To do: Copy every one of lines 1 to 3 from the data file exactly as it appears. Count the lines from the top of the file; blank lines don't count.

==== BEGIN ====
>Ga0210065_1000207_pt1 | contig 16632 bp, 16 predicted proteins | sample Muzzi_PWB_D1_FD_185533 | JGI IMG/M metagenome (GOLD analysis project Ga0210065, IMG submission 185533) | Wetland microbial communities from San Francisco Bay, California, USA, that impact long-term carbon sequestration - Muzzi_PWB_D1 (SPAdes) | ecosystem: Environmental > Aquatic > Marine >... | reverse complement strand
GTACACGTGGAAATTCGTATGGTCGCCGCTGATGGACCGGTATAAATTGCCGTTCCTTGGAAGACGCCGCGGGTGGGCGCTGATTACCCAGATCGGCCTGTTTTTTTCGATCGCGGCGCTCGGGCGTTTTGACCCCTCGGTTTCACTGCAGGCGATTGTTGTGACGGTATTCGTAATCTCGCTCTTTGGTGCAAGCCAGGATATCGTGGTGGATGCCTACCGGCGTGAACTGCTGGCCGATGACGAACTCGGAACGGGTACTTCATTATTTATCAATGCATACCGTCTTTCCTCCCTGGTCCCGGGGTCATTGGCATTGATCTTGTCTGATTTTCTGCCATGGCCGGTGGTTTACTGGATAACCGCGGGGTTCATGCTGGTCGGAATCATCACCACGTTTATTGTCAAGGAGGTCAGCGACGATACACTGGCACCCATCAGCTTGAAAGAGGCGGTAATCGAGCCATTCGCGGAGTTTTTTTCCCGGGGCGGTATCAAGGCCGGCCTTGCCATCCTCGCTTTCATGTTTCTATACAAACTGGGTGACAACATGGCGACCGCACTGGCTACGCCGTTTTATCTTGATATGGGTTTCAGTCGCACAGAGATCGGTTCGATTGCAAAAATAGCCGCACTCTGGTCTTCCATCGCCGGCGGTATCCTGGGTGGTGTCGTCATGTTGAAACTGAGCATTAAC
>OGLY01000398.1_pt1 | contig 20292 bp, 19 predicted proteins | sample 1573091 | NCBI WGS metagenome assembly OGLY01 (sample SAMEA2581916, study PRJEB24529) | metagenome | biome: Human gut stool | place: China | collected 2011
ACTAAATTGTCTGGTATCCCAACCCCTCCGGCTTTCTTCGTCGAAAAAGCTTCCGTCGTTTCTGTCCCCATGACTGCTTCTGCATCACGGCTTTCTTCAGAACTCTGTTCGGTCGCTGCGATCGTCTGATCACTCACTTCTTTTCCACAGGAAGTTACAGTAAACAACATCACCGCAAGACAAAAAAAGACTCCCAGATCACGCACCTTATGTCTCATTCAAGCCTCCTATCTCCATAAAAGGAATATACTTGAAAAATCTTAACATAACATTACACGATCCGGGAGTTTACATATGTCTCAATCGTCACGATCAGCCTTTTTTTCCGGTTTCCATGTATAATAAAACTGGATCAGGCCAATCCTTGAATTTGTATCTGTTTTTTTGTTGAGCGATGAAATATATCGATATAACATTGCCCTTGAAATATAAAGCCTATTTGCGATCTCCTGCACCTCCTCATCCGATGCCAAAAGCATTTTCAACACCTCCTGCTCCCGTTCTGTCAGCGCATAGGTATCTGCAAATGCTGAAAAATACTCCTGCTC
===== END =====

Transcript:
>Ga0210065_1000207_pt1 | contig 16632 bp, 16 predicted proteins | sample Muzzi_PWB_D1_FD_185533 | JGI IMG/M metagenome (GOLD analysis project Ga0210065, IMG submission 185533) | Wetland microbial communities from San Francisco Bay, California, USA, that impact long-term carbon sequestration - Muzzi_PWB_D1 (SPAdes) | ecosystem: Environmental > Aquatic > Marine >... | reverse complement strand
GTACACGTGGAAATTCGTATGGTCGCCGCTGATGGACCGGTATAAATTGCCGTTCCTTGGAAGACGCCGCGGGTGGGCGCTGATTACCCAGATCGGCCTGTTTTTTTCGATCGCGGCGCTCGGGCGTTTTGACCCCTCGGTTTCACTGCAGGCGATTGTTGTGACGGTATTCGTAATCTCGCTCTTTGGTGCAAGCCAGGATATCGTGGTGGATGCCTACCGGCGTGAACTGCTGGCCGATGACGAACTCGGAACGGGTACTTCATTATTTATCAATGCATACCGTCTTTCCTCCCTGGTCCCGGGGTCATTGGCATTGATCTTGTCTGATTTTCTGCCATGGCCGGTGGTTTACTGGATAACCGCGGGGTTCATGCTGGTCGGAATCATCACCACGTTTATTGTCAAGGAGGTCAGCGACGATACACTGGCACCCATCAGCTTGAAAGAGGCGGTAATCGAGCCATTCGCGGAGTTTTTTTCCCGGGGCGGTATCAAGGCCGGCCTTGCCATCCTCGCTTTCATGTTTCTATACAAACTGGGTGACAACATGGCGACCGCACTGGCTACGCCGTTTTATCTTGATATGGGTTTCAGTCGCACAGAGATCGGTTCGATTGCAAAAATAGCCGCACTCTGGTCTTCCATCGCCGGCGGTATCCTGGGTGGTGTCGTCATGTTGAAACTGAGCATTAAC
>OGLY01000398.1_pt1 | contig 20292 bp, 19 predicted proteins | sample 1573091 | NCBI WGS metagenome assembly OGLY01 (sample SAMEA2581916, study PRJEB24529) | metagenome | biome: Human gut stool | place: China | collected 2011